At a “networking reception” held after the screening, Jeanne M. Sullivan, a self-described “longtime venture capitalist,” was chatting with Anna Ewing, the former chief information officer at Nasdaq. Sullivan told me that she identified with Lamarr’s tendency to dissect things. “You know those tests that tell people what you are like, and you have to choose between taking apart a clock and climbing a mountain?” she asked. “I was always the take-apart-a-clock person. After this movie, I feel like going home tonight and invent something.” Daria Shifrina, a senior at Stuyvesant High School who works as an “explainer” at the Hall of Science, and Satbir Multani, a former explainer who now runs the museum’s design lab, both said that Lamarr’s struggle for recognition reminded them of their own immigrant families. Marcia Bueno, who was born in Ecuador and now oversees the museum’s Career Ladder program, agreed. Military brass ignored Lamarr’s invention and told the star, who was not yet a U.S. citizen, that she’d be better off selling war bonds—so she did. But, at one point during the war, the U.S. government seized her patent as “enemy alien” property. “I liked it when she said, I was American enough to sell war bonds, but I was an alien when it came to my invention!” Bueno said.
Later in the evening, Dean was telling me about a new film she’s working on, braiding together the stories of six women inventors, including two scientists who developed the revolutionary gene-editing technology crispr, when an older woman approached us. “Was it very painful, making this film?” she asked. The filmmaker demurred before being pulled away, but the woman, Bernice Grafstein, aged eighty-eight, the Vincent and Brooke Astor Distinguished Professor in Neuroscience at Weill Cornell Medicine, hung around to talk to me. Her specialty, back in the day when she did groundbreaking research, was nerve regeneration. “When I was the first female president of the Society for Neuroscience, in the nineteen-eighties, about thirty per cent of the members were women,” she recalled. “Unfortunately, the big numbers are always in the early stages, post-docs—they thin out as you go up the ladder.”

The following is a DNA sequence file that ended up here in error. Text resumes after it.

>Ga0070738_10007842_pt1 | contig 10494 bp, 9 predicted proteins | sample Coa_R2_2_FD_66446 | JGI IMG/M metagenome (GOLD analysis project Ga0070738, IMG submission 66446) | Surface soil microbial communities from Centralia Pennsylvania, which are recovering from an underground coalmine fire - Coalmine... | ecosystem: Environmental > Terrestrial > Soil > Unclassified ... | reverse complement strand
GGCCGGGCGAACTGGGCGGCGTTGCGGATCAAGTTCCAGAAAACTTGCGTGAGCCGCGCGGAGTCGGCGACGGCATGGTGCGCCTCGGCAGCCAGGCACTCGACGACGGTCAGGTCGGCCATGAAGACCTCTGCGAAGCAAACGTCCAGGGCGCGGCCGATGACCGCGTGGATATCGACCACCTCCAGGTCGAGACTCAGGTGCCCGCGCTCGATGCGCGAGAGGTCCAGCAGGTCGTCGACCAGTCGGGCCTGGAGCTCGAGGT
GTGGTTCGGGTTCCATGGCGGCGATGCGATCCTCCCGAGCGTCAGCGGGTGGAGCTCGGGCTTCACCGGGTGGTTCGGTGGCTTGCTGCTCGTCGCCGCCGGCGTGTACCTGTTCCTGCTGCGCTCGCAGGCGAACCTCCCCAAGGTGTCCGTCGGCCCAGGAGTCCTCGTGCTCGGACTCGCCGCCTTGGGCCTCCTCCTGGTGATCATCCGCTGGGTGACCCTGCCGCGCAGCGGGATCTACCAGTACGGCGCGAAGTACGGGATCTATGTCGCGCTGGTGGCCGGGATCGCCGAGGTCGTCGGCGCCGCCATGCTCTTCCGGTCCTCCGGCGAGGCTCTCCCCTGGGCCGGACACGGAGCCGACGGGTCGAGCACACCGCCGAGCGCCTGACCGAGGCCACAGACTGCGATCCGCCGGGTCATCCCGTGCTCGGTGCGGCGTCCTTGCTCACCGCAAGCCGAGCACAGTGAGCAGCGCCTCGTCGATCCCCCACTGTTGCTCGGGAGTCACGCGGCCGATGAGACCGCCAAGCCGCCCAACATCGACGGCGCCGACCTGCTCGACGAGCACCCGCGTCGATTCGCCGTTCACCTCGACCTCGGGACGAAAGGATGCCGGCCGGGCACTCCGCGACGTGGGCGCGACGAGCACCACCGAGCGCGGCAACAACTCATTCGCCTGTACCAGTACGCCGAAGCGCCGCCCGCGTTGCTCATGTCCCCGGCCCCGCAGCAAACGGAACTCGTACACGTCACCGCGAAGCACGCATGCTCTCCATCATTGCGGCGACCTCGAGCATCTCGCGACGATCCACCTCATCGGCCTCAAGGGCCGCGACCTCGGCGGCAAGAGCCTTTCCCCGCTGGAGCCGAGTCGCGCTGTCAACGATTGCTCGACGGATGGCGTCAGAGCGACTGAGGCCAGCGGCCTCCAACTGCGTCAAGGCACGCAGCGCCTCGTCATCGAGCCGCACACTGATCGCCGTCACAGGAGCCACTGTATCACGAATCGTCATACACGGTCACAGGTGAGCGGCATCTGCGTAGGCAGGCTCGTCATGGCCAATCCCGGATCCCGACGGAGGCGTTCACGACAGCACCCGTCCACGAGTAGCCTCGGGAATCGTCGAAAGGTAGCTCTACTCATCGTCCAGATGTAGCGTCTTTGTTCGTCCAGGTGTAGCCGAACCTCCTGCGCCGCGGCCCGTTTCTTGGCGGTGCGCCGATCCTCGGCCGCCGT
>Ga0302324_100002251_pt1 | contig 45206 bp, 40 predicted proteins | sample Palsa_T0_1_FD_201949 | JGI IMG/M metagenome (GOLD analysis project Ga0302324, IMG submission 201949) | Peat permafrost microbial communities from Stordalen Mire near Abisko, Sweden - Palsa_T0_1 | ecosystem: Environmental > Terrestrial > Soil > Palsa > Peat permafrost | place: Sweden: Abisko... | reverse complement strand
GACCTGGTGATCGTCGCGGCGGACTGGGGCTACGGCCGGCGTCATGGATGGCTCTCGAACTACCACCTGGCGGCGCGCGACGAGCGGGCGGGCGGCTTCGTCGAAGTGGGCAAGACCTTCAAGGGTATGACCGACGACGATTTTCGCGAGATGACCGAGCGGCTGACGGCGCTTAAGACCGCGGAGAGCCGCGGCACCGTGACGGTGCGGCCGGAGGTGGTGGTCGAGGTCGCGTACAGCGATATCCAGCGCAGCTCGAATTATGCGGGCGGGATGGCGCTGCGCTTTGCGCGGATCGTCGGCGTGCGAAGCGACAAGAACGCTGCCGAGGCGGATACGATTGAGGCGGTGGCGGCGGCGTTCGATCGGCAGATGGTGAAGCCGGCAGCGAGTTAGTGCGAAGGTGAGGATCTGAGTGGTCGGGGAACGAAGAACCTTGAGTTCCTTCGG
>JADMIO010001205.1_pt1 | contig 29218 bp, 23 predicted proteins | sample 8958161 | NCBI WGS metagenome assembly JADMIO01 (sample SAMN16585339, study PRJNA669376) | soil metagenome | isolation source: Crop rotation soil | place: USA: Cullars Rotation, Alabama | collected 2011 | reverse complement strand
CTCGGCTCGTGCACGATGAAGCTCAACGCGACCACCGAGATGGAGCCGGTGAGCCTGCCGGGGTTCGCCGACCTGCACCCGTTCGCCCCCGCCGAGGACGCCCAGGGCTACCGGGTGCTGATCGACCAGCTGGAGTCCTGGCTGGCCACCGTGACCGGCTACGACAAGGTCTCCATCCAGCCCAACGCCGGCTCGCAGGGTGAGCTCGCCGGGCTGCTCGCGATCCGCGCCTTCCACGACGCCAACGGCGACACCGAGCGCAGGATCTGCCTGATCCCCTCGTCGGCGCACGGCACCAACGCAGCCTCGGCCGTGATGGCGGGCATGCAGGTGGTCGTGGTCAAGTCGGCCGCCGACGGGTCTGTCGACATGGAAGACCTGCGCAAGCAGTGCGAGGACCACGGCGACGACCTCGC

What Grafstein found most moving in the film was something that every scientist—indeed, every creative person—encounters at some point. “She had this thing, this patent, and she just hit a wall with it,” Grafstein said. “And she couldn’t get past that wall. I don’t think it was because she was a woman. I think it was because she didn’t have the context to develop it.” Though she is sometimes asked to mentor young women hoping for a career in science, Grafstein admitted that she doesn’t feel entirely competent doing so. “My career was so different from anything they are likely to experience that I don’t know what to say to them,” she said. “I had one thing which they don’t have, and that was great visibility. When I walked into a meeting, I was the girl. The girl. Everybody knew who I was, instantly.” She laughed. “So that was a good beginning.”